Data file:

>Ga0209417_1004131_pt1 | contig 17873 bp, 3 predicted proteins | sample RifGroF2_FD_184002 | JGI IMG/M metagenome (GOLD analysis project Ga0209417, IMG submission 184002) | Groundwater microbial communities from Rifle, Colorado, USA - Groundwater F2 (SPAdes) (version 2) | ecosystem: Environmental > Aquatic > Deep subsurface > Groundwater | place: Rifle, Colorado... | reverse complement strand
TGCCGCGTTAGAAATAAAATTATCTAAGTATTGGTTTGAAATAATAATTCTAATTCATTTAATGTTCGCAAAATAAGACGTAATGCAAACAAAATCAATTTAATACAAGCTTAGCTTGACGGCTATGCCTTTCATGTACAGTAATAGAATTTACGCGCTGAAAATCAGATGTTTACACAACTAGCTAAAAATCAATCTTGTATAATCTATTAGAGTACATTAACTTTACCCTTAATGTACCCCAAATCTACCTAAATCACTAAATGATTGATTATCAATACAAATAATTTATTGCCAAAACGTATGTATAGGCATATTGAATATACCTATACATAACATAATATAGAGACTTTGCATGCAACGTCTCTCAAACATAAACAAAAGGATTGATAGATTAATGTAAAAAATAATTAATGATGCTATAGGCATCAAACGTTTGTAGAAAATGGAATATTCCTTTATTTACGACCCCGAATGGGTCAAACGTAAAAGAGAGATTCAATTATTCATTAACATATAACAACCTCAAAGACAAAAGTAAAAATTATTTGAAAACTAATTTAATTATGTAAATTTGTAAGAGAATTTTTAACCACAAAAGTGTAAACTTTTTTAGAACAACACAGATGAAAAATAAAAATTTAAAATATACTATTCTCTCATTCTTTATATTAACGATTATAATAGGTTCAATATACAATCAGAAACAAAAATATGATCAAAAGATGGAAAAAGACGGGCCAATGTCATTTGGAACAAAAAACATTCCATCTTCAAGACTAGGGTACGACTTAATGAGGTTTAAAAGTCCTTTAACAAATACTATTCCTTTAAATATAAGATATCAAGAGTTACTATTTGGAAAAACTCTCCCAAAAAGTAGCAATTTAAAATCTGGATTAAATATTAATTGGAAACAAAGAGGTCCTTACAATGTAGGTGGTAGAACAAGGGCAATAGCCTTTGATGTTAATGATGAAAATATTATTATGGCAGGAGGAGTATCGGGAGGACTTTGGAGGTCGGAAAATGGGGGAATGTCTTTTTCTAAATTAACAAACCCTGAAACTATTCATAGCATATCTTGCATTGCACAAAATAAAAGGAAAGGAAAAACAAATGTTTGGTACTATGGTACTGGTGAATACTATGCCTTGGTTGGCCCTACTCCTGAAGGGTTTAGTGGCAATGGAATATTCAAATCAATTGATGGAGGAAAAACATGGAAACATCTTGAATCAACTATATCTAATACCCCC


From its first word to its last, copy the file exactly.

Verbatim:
>Ga0209417_1004131_pt1 | contig 17873 bp, 3 predicted proteins | sample RifGroF2_FD_184002 | JGI IMG/M metagenome (GOLD analysis project Ga0209417, IMG submission 184002) | Groundwater microbial communities from Rifle, Colorado, USA - Groundwater F2 (SPAdes) (version 2) | ecosystem: Environmental > Aquatic > Deep subsurface > Groundwater | place: Rifle, Colorado... | reverse complement strand
TGCCGCGTTAGAAATAAAATTATCTAAGTATTGGTTTGAAATAATAATTCTAATTCATTTAATGTTCGCAAAATAAGACGTAATGCAAACAAAATCAATTTAATACAAGCTTAGCTTGACGGCTATGCCTTTCATGTACAGTAATAGAATTTACGCGCTGAAAATCAGATGTTTACACAACTAGCTAAAAATCAATCTTGTATAATCTATTAGAGTACATTAACTTTACCCTTAATGTACCCCAAATCTACCTAAATCACTAAATGATTGATTATCAATACAAATAATTTATTGCCAAAACGTATGTATAGGCATATTGAATATACCTATACATAACATAATATAGAGACTTTGCATGCAACGTCTCTCAAACATAAACAAAAGGATTGATAGATTAATGTAAAAAATAATTAATGATGCTATAGGCATCAAACGTTTGTAGAAAATGGAATATTCCTTTATTTACGACCCCGAATGGGTCAAACGTAAAAGAGAGATTCAATTATTCATTAACATATAACAACCTCAAAGACAAAAGTAAAAATTATTTGAAAACTAATTTAATTATGTAAATTTGTAAGAGAATTTTTAACCACAAAAGTGTAAACTTTTTTAGAACAACACAGATGAAAAATAAAAATTTAAAATATACTATTCTCTCATTCTTTATATTAACGATTATAATAGGTTCAATATACAATCAGAAACAAAAATATGATCAAAAGATGGAAAAAGACGGGCCAATGTCATTTGGAACAAAAAACATTCCATCTTCAAGACTAGGGTACGACTTAATGAGGTTTAAAAGTCCTTTAACAAATACTATTCCTTTAAATATAAGATATCAAGAGTTACTATTTGGAAAAACTCTCCCAAAAAGTAGCAATTTAAAATCTGGATTAAATATTAATTGGAAACAAAGAGGTCCTTACAATGTAGGTGGTAGAACAAGGGCAATAGCCTTTGATGTTAATGATGAAAATATTATTATGGCAGGAGGAGTATCGGGAGGACTTTGGAGGTCGGAAAATGGGGGAATGTCTTTTTCTAAATTAACAAACCCTGAAACTATTCATAGCATATCTTGCATTGCACAAAATAAAAGGAAAGGAAAAACAAATGTTTGGTACTATGGTACTGGTGAATACTATGCCTTGGTTGGCCCTACTCCTGAAGGGTTTAGTGGCAATGGAATATTCAAATCAATTGATGGAGGAAAAACATGGAAACATCTTGAATCAACTATATCTAATACCCCC